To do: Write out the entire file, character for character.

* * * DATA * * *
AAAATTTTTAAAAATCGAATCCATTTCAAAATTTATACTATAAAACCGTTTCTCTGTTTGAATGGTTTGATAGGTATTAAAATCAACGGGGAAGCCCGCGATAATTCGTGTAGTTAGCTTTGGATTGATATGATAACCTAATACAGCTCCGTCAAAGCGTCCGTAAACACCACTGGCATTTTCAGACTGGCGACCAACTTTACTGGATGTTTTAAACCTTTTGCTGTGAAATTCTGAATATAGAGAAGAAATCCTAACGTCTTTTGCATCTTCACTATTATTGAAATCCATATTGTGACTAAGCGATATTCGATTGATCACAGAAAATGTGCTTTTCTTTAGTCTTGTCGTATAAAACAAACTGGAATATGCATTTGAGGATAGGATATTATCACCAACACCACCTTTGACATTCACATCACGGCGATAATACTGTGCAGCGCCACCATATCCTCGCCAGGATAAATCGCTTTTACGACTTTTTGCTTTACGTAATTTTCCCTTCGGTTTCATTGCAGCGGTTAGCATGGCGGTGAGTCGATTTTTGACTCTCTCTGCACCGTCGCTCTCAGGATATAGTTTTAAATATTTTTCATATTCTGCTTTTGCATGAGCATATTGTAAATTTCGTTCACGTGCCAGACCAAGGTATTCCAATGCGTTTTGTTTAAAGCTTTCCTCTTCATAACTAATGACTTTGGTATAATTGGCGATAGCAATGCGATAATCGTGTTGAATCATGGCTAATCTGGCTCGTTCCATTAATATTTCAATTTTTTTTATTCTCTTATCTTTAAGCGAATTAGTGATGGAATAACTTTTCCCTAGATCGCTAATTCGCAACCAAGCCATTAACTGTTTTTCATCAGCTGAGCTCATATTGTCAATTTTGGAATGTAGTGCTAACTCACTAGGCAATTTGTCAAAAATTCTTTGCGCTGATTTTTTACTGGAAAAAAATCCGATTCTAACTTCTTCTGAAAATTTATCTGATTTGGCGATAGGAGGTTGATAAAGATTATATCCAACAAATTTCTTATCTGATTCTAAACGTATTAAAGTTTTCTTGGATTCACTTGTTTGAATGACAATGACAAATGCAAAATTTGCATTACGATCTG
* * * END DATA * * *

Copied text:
AAAATTTTTAAAAATCGAATCCATTTCAAAATTTATACTATAAAACCGTTTCTCTGTTTGAATGGTTTGATAGGTATTAAAATCAACGGGGAAGCCCGCGATAATTCGTGTAGTTAGCTTTGGATTGATATGATAACCTAATACAGCTCCGTCAAAGCGTCCGTAAACACCACTGGCATTTTCAGACTGGCGACCAACTTTACTGGATGTTTTAAACCTTTTGCTGTGAAATTCTGAATATAGAGAAGAAATCCTAACGTCTTTTGCATCTTCACTATTATTGAAATCCATATTGTGACTAAGCGATATTCGATTGATCACAGAAAATGTGCTTTTCTTTAGTCTTGTCGTATAAAACAAACTGGAATATGCATTTGAGGATAGGATATTATCACCAACACCACCTTTGACATTCACATCACGGCGATAATACTGTGCAGCGCCACCATATCCTCGCCAGGATAAATCGCTTTTACGACTTTTTGCTTTACGTAATTTTCCCTTCGGTTTCATTGCAGCGGTTAGCATGGCGGTGAGTCGATTTTTGACTCTCTCTGCACCGTCGCTCTCAGGATATAGTTTTAAATATTTTTCATATTCTGCTTTTGCATGAGCATATTGTAAATTTCGTTCACGTGCCAGACCAAGGTATTCCAATGCGTTTTGTTTAAAGCTTTCCTCTTCATAACTAATGACTTTGGTATAATTGGCGATAGCAATGCGATAATCGTGTTGAATCATGGCTAATCTGGCTCGTTCCATTAATATTTCAATTTTTTTTATTCTCTTATCTTTAAGCGAATTAGTGATGGAATAACTTTTCCCTAGATCGCTAATTCGCAACCAAGCCATTAACTGTTTTTCATCAGCTGAGCTCATATTGTCAATTTTGGAATGTAGTGCTAACTCACTAGGCAATTTGTCAAAAATTCTTTGCGCTGATTTTTTACTGGAAAAAAATCCGATTCTAACTTCTTCTGAAAATTTATCTGATTTGGCGATAGGAGGTTGATAAAGATTATATCCAACAAATTTCTTATCTGATTCTAAACGTATTAAAGTTTTCTTGGATTCACTTGTTTGAATGACAATGACAAATGCAAAATTTGCATTACGATCTG